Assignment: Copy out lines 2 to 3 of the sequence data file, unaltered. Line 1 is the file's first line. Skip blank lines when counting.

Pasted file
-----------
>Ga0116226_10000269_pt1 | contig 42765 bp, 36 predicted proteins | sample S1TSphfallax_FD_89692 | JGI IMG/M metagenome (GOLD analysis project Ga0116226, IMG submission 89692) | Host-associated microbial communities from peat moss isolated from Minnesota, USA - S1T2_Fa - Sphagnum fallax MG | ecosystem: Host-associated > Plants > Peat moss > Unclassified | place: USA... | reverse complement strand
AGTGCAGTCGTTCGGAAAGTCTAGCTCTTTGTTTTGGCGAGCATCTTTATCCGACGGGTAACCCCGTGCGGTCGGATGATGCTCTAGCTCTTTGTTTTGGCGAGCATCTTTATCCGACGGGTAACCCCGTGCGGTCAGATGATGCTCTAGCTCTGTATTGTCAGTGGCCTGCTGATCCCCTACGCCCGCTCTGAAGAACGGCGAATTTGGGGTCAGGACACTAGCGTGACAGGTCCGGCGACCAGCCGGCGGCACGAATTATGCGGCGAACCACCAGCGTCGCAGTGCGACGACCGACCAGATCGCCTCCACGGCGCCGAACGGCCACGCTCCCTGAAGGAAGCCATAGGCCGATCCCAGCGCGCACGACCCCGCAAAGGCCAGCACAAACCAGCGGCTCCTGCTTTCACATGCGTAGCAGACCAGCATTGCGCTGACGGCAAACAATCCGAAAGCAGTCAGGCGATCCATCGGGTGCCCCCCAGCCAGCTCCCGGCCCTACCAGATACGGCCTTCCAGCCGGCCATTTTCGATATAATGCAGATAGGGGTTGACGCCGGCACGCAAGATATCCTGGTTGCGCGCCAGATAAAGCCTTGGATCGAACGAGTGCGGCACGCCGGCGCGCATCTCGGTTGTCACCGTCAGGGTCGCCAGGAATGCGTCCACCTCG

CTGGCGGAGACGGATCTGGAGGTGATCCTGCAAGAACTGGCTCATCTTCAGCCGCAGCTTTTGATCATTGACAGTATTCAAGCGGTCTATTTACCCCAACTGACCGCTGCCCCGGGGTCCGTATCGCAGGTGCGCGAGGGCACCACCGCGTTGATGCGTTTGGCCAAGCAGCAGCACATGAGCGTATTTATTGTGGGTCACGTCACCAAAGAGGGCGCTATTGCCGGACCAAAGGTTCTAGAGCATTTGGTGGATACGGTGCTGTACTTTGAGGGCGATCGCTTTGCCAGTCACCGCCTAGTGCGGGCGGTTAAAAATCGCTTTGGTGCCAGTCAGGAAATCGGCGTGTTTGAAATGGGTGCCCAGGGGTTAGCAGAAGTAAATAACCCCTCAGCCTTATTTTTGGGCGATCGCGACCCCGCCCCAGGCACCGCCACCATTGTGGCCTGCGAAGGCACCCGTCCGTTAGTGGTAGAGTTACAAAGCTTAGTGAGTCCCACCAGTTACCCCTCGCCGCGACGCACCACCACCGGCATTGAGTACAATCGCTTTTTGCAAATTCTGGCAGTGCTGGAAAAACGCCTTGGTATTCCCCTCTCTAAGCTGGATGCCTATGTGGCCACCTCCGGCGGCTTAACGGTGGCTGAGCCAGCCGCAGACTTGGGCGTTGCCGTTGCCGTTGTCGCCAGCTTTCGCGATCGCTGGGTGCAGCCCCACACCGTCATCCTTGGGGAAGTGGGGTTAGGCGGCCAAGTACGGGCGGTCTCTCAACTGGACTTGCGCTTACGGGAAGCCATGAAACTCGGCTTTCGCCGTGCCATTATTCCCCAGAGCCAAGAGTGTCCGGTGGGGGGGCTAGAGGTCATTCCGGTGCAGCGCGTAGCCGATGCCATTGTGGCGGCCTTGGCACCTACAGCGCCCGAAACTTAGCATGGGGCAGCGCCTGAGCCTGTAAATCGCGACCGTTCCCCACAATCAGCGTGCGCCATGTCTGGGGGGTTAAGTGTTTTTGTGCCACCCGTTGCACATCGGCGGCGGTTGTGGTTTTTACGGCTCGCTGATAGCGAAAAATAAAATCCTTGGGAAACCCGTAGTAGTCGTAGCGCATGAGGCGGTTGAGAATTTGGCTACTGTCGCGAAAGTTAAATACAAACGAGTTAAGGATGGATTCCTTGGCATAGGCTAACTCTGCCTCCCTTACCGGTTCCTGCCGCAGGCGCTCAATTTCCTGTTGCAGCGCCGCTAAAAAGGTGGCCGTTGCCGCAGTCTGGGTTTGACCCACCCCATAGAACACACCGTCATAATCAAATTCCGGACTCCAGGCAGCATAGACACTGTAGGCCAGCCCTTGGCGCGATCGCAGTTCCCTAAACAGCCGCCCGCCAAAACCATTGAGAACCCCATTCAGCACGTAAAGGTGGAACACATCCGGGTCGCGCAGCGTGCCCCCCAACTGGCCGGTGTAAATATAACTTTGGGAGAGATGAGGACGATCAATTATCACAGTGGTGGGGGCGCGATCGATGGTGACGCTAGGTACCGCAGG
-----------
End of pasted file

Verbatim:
AGTGCAGTCGTTCGGAAAGTCTAGCTCTTTGTTTTGGCGAGCATCTTTATCCGACGGGTAACCCCGTGCGGTCGGATGATGCTCTAGCTCTTTGTTTTGGCGAGCATCTTTATCCGACGGGTAACCCCGTGCGGTCAGATGATGCTCTAGCTCTGTATTGTCAGTGGCCTGCTGATCCCCTACGCCCGCTCTGAAGAACGGCGAATTTGGGGTCAGGACACTAGCGTGACAGGTCCGGCGACCAGCCGGCGGCACGAATTATGCGGCGAACCACCAGCGTCGCAGTGCGACGACCGACCAGATCGCCTCCACGGCGCCGAACGGCCACGCTCCCTGAAGGAAGCCATAGGCCGATCCCAGCGCGCACGACCCCGCAAAGGCCAGCACAAACCAGCGGCTCCTGCTTTCACATGCGTAGCAGACCAGCATTGCGCTGACGGCAAACAATCCGAAAGCAGTCAGGCGATCCATCGGGTGCCCCCCAGCCAGCTCCCGGCCCTACCAGATACGGCCTTCCAGCCGGCCATTTTCGATATAATGCAGATAGGGGTTGACGCCGGCACGCAAGATATCCTGGTTGCGCGCCAGATAAAGCCTTGGATCGAACGAGTGCGGCACGCCGGCGCGCATCTCGGTTGTCACCGTCAGGGTCGCCAGGAATGCGTCCACCTCG

CTGGCGGAGACGGATCTGGAGGTGATCCTGCAAGAACTGGCTCATCTTCAGCCGCAGCTTTTGATCATTGACAGTATTCAAGCGGTCTATTTACCCCAACTGACCGCTGCCCCGGGGTCCGTATCGCAGGTGCGCGAGGGCACCACCGCGTTGATGCGTTTGGCCAAGCAGCAGCACATGAGCGTATTTATTGTGGGTCACGTCACCAAAGAGGGCGCTATTGCCGGACCAAAGGTTCTAGAGCATTTGGTGGATACGGTGCTGTACTTTGAGGGCGATCGCTTTGCCAGTCACCGCCTAGTGCGGGCGGTTAAAAATCGCTTTGGTGCCAGTCAGGAAATCGGCGTGTTTGAAATGGGTGCCCAGGGGTTAGCAGAAGTAAATAACCCCTCAGCCTTATTTTTGGGCGATCGCGACCCCGCCCCAGGCACCGCCACCATTGTGGCCTGCGAAGGCACCCGTCCGTTAGTGGTAGAGTTACAAAGCTTAGTGAGTCCCACCAGTTACCCCTCGCCGCGACGCACCACCACCGGCATTGAGTACAATCGCTTTTTGCAAATTCTGGCAGTGCTGGAAAAACGCCTTGGTATTCCCCTCTCTAAGCTGGATGCCTATGTGGCCACCTCCGGCGGCTTAACGGTGGCTGAGCCAGCCGCAGACTTGGGCGTTGCCGTTGCCGTTGTCGCCAGCTTTCGCGATCGCTGGGTGCAGCCCCACACCGTCATCCTTGGGGAAGTGGGGTTAGGCGGCCAAGTACGGGCGGTCTCTCAACTGGACTTGCGCTTACGGGAAGCCATGAAACTCGGCTTTCGCCGTGCCATTATTCCCCAGAGCCAAGAGTGTCCGGTGGGGGGGCTAGAGGTCATTCCGGTGCAGCGCGTAGCCGATGCCATTGTGGCGGCCTTGGCACCTACAGCGCCCGAAACTTAGCATGGGGCAGCGCCTGAGCCTGTAAATCGCGACCGTTCCCCACAATCAGCGTGCGCCATGTCTGGGGGGTTAAGTGTTTTTGTGCCACCCGTTGCACATCGGCGGCGGTTGTGGTTTTTACGGCTCGCTGATAGCGAAAAATAAAATCCTTGGGAAACCCGTAGTAGTCGTAGCGCATGAGGCGGTTGAGAATTTGGCTACTGTCGCGAAAGTTAAATACAAACGAGTTAAGGATGGATTCCTTGGCATAGGCTAACTCTGCCTCCCTTACCGGTTCCTGCCGCAGGCGCTCAATTTCCTGTTGCAGCGCCGCTAAAAAGGTGGCCGTTGCCGCAGTCTGGGTTTGACCCACCCCATAGAACACACCGTCATAATCAAATTCCGGACTCCAGGCAGCATAGACACTGTAGGCCAGCCCTTGGCGCGATCGCAGTTCCCTAAACAGCCGCCCGCCAAAACCATTGAGAACCCCATTCAGCACGTAAAGGTGGAACACATCCGGGTCGCGCAGCGTGCCCCCCAACTGGCCGGTGTAAATATAACTTTGGGAGAGATGAGGACGATCAATTATCACAGTGGTGGGGGCGCGATCGATGGTGACGCTAGGTACCGCAGG